Now someone might say that Bilbo was not offering these charges seriously, but only trying to give Discovery folks the taste of Klinghoffer’s rhetoric against BioLogos, to teach them a lesson. Well, that’s hard to be sure of; Bilbo’s words read to me as genuine claims about Ann Gauger’s and Discovery’s motives. But even if that’s the case regarding Bilbo, it’s worth making the points I’ve made, because Bilbo is not the first to suggest that Discovery is controlled by a YEC agenda. In fact, it’s an extremely common charge coming from atheists and ECs alike. And it’s not a credible charge. Three books by Michael Denton (an agnostic or at best a Deist who never appeals to or even mentions the Bible), all advocating a naturalistic account of evolution, and YECs are in control of Discovery? The promotion of two books by evolutionist Michael Behe, and a vigorous defense of Behe’s claims in numberless Discovery columns, and YECs are in control of Discovery? A President of Discovery (Bruce Chapman) who is Catholic, and YECs are in charge of Discovery? Only an addict to conspiracy theories would try to maintain such an absurdity.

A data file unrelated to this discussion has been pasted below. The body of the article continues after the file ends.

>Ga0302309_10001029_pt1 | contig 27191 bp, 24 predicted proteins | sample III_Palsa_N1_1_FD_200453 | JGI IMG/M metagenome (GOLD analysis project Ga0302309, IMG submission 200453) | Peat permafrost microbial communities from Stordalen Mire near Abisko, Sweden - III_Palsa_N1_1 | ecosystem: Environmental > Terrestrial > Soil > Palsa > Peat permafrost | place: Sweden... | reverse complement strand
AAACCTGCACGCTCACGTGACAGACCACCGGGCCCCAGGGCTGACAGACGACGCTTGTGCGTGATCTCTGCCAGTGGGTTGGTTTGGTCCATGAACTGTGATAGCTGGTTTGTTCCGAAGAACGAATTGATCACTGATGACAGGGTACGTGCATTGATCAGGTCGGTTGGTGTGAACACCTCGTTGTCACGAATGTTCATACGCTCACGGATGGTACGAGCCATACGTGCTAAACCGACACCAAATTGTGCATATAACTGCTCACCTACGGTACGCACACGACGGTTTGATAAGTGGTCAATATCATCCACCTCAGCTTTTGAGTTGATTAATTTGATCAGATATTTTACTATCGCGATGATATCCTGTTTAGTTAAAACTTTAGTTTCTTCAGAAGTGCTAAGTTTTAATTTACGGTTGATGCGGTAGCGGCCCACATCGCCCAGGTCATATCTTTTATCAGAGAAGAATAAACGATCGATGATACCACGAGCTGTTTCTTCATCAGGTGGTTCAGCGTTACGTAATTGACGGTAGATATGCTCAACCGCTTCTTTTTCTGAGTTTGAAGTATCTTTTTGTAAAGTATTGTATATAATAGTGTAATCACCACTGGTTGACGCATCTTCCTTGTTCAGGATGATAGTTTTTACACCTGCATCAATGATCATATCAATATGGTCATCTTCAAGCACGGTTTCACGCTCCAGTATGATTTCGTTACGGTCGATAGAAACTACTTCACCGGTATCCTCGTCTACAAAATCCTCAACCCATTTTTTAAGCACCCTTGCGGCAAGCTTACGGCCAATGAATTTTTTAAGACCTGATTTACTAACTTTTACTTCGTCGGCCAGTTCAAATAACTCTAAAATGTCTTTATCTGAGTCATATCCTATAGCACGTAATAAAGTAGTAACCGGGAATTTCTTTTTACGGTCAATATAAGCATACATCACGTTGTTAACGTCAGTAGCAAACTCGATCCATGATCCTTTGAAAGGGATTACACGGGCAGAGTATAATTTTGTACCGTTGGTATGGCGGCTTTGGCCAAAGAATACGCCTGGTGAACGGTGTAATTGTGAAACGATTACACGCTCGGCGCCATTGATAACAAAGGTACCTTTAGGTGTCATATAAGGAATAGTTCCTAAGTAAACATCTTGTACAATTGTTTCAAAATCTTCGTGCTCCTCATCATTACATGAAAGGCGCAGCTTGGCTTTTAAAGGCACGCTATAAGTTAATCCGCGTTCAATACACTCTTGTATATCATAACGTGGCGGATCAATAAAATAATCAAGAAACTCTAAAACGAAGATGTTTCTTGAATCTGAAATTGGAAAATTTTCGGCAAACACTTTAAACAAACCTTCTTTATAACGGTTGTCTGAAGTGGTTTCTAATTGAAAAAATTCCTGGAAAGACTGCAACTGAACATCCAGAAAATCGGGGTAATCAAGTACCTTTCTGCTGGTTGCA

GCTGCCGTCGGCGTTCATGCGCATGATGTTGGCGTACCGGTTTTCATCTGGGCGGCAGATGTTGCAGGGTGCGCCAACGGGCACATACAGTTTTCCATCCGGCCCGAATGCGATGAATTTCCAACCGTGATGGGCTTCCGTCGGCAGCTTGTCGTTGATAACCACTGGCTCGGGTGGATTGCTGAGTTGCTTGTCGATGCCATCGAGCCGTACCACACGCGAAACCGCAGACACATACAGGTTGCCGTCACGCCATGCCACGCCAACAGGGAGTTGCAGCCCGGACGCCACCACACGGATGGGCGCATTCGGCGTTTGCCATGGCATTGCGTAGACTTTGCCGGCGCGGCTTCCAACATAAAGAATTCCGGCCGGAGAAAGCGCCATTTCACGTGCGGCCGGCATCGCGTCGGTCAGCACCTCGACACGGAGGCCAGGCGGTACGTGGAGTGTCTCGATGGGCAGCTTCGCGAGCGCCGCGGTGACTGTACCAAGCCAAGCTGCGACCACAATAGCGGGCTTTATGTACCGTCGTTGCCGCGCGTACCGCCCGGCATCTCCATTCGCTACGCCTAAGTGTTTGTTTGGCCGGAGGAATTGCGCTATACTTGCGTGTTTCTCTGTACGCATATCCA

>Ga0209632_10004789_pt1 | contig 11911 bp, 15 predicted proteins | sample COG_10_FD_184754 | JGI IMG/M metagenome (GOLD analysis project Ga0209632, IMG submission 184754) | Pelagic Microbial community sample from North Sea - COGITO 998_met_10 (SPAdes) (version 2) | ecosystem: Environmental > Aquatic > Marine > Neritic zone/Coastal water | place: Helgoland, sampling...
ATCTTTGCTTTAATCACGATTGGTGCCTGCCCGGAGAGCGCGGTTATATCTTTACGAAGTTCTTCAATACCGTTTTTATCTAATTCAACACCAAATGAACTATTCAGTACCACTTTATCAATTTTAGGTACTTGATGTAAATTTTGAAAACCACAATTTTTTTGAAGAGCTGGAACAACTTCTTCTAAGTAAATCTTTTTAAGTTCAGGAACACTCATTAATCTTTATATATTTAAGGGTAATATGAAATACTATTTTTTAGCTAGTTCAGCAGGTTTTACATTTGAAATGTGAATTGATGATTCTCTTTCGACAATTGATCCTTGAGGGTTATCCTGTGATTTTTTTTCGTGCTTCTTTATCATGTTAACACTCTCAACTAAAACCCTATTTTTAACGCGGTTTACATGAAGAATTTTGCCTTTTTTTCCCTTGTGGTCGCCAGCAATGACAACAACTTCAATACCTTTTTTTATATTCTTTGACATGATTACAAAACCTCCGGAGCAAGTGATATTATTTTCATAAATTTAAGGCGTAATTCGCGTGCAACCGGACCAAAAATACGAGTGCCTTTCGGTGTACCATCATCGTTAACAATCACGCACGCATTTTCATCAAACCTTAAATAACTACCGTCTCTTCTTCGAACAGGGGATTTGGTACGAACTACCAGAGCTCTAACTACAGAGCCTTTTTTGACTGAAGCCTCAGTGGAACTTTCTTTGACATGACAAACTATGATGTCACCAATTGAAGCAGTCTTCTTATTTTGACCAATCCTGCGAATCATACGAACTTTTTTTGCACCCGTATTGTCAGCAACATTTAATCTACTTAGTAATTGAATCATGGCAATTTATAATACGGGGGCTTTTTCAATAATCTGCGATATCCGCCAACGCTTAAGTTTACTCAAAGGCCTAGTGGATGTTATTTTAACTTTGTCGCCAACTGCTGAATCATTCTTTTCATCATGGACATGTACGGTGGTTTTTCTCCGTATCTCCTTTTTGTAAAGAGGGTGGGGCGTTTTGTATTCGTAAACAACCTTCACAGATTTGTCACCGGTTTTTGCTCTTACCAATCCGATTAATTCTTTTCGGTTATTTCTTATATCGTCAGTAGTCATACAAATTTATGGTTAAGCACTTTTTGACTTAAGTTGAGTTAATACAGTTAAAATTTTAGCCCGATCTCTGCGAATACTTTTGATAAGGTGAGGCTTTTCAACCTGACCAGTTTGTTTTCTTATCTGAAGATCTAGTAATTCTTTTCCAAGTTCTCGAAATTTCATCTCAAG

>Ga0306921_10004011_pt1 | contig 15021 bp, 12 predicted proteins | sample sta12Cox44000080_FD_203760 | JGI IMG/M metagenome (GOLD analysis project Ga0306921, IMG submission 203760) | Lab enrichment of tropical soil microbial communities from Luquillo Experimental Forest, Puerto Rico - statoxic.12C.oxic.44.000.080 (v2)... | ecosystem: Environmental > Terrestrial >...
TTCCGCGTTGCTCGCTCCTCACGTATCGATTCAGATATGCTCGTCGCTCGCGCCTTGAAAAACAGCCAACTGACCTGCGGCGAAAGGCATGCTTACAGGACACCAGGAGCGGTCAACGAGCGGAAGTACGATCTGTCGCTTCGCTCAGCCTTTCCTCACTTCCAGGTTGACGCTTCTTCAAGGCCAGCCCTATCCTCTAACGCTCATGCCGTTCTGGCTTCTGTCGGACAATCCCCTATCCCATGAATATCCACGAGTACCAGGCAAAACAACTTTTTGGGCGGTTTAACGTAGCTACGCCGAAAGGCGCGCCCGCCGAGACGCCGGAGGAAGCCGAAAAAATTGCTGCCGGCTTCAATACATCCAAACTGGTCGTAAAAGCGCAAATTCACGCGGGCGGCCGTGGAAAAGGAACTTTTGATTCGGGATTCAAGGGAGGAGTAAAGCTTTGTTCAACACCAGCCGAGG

Are YECs a constituency of which Discovery is aware? Yes, certainly, but they don’t call the tune. The most important people at Discovery, in terms of day-to-day operation — John West, Stephen Meyer, Ann Gauger — aren’t YECs, and understand their task to be that of holding together the big tent, which includes others beside YECs. Indeed, if there is any institutional bias at Discovery, it’s probably toward OEC; an informal count suggests that more of the key people at Discovery, both among the Fellows and in everyday operations, are OEC than anything else. Bilbo and some other people need to do a more careful study of the organization before they offer their criticism.